Despite interest rates rising to 4%, mortgage opportunities abound for contractors
It’s always darkest before the dawn, or so historian Thomas Fuller would have us believe. Despite him coining that phrase in 1650, it’s so apt for the mortgage market right now, in 2023!
Much of the recent commentary on the UK mortgage sector has been relentlessly negative, but here’s the thing: so much of it is wrong! In fact, there are real reasons for optimism, writes John Yerou, CEO of Freelancer Financials.
Yes, the Bank of England recently raised the base rate to 4% (from 3.5%) in its fight to bring inflation under control. But in contrast, strong competition among lenders to attract new business early in 2023 implies positive indicators of recovery.
Why the focus on variable rates has skewed our focus
To date, commentators have placed too much emphasis on lenders’ standard variable rates (SVRs) reaching 6-7%. SVRs have traditionally been short-term solutions, with many borrowers typically sitting on them until better rates become available.
To that end, increasing numbers of options provided by keenly-priced products are appearing for borrowers. We’re now seeing lenders offer fixed interest rates at under 4 %, and they’re still coming down!
How has the mortgage market reacted to the BoE interest rate rise?
From what we’re seeing, the market has hardly flinched since the bank’s decision on February 2nd to raise the base rate by half a per cent.
The market wholly expected this most recent rise to 4% -- being the tenth in succession. But from that most recent vote, there are signs of opinion changing on the bank’s Monetary Policy Committee (MPC).
Two members now believe the base rate is too high. One MPC member, Silvana Tenreyro, reportedly told the Treasury Committee:
“It took time for changes to the bank base rate to feed through to the real economy and so far, just a fifth of the impact has been felt”.
Tenreyro now believes that monetary policy is doing enough to meet the BoE’s aim of bringing inflation down to its target rate of two per cent, hence her vote against the latest rise.
Interest rates may rise further yet -- but one bump, or two?
Many mortgage brokers support Tenreyro’s stance, including me. Monetary policy was doing enough to meet the aim of bringing inflation significantly down. Unless another big global shock happens, many chief economists believe a fall in inflation is guaranteed. Eventually.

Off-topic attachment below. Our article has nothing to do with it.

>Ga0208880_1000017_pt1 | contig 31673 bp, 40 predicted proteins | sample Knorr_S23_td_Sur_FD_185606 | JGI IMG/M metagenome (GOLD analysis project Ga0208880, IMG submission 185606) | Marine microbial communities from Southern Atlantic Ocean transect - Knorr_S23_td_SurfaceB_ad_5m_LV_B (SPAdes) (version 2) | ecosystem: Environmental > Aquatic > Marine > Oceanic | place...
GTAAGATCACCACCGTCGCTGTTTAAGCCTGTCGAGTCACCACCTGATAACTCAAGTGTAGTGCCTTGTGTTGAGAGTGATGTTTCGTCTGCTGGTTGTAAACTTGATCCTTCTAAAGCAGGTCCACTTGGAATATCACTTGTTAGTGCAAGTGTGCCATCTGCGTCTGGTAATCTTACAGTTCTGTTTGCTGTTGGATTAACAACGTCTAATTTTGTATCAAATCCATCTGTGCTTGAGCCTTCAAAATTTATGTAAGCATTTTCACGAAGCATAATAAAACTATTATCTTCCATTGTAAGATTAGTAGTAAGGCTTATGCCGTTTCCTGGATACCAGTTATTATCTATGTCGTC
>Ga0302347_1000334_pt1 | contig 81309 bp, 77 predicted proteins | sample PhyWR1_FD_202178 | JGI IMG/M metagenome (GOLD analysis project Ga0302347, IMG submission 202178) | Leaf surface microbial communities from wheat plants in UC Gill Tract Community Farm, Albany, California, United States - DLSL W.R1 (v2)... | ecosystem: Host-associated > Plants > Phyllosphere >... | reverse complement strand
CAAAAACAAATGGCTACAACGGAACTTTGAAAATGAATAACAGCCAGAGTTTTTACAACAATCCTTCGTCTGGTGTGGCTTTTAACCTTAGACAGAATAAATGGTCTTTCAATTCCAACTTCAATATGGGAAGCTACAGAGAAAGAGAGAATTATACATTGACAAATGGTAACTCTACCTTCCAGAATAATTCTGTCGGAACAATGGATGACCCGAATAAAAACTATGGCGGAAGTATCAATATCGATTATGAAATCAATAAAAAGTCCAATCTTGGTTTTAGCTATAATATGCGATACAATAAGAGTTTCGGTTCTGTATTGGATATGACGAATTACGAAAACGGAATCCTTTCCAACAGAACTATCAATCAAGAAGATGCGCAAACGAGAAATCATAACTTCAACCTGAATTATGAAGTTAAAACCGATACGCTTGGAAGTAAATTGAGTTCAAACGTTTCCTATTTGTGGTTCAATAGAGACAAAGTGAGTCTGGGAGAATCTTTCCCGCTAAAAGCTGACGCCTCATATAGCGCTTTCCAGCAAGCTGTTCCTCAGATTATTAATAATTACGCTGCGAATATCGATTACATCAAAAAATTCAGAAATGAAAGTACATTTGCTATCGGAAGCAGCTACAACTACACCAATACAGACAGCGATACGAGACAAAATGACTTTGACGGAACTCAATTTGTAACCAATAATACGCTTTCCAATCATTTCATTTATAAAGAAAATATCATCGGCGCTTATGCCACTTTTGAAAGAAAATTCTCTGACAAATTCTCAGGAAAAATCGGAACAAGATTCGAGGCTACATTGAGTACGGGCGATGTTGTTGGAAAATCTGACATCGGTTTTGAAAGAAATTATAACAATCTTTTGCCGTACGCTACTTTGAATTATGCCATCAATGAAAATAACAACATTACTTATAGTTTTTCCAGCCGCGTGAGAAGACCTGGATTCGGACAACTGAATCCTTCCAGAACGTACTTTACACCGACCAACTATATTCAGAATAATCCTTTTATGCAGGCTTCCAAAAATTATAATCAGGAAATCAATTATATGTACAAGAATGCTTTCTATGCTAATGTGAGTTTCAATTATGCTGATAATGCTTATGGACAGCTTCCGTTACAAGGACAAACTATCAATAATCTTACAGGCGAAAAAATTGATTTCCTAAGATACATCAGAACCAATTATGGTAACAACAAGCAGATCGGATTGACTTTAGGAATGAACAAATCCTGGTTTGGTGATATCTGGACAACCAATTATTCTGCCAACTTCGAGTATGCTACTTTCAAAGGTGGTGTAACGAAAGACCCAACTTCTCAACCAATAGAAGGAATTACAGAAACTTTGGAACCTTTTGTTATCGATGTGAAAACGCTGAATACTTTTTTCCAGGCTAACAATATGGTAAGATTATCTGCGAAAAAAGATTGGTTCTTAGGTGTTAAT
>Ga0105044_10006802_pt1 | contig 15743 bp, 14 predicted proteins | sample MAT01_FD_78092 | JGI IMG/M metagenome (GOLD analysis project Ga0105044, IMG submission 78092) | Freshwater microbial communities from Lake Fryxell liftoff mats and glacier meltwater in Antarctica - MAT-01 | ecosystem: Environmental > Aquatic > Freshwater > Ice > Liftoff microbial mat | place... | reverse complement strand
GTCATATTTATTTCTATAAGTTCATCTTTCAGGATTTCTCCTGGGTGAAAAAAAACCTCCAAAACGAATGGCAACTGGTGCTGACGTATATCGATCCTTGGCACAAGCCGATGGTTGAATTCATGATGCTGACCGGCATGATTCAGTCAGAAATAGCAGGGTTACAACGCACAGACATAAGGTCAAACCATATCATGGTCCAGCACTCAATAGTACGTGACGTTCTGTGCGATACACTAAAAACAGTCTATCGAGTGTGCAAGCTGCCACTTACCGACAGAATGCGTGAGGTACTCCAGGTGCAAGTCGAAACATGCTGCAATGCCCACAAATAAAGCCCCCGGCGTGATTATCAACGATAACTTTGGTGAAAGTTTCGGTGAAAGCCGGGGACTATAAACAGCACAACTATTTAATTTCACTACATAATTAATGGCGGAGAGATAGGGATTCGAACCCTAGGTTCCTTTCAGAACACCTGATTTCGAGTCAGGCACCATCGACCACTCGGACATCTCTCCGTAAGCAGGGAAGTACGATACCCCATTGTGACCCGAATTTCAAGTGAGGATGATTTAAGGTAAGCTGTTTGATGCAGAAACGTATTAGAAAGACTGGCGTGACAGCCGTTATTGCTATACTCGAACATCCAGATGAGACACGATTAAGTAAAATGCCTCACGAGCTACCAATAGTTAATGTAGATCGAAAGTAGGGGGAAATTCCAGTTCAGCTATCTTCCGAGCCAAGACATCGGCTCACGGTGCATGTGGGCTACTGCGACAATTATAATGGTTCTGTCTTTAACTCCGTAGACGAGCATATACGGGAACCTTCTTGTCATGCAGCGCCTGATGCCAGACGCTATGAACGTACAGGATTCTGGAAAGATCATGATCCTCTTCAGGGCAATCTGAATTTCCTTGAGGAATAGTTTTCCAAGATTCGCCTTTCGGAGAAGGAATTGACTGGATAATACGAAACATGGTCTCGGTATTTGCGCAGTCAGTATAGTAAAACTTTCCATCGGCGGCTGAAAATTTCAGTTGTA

Even so, two out of nine is still a minority (on the MPC). As such, the financial markets’ expectations are that the BoE base rate may yet rise to 4.5 per cent, but maybe as a result of 2 0.25% increases, rather than a single .50% rise.
What’s actually happening on the ground?
Even before the BoE announced the latest raise, lenders had already taken strides to factor it into their rates.
The Feb 2nd decision will, however, see the cost of borrowing increase for borrowers on SVRs and tracker mortgages across the UK. But fixed-rate mortgages will remain, to a greater extent, unaffected.
There are already signs that the worst is past. The market has picked up again; buyers and sellers who delayed remortgaging when rates were highest are jumping on current rates.
What we’ve seen over the past few weeks is a raging price war between lenders with fixed rates falling daily. And this week, we saw the first re-introduction of sub-4% fixed rate deals appear (since September 2022).
Mortgage rates were already on a downward path late last year following the turmoil of September’s mini-Budget. This trend has continued since and has trickled into February.
One reason for the trend is that medium-to-long-term swap rates, which factor heavily in determining mortgage rates, have continued to improve. This movement has given lenders greater confidence, and has resulted in the more competitive fixed-rate mortgage products our contractor clients are now taking advantage of.
A new norm...
For those of you wondering if now’s the right time to pounce on your property of choice, let me just reiterate what I said last month. We are categorically not going to see fixed-rate mortgages priced at sub-2%.
In truth, we’ll be lucky to see sub-3 % rates return, even if inflation reaches its 2% target. The general consensus among brokers is a gentle optimism that mortgage interest rates will settle between 3.5% to 4.5%.
It’s a similar story with house prices. It was obvious we’d see a correction following the turbulence and uncertainty late last year. But much of this has already happened, and we’re not (and never were) going to see the 20% crash in housing stock that many ‘experts’ predicted.
All this means that if we’re not at the ‘new normal’ already, we’re not far away from it (failing another global disaster landing).
Neither house prices nor mortgage rates look likely to drop off a cliff any time soon, so contractors – you can proceed with a level of impunity we’ve not seen in a while.
The caveat is, as always, what’s best for you will be determined by where your current rate and fixed-term mortgage are now. For specific advice, talk to your specialist broker about your aspirations, and take it from there. We’re happy to have that conversation with you.
Find out more about contractor mortgages and get in touch with Freelancer Financials here.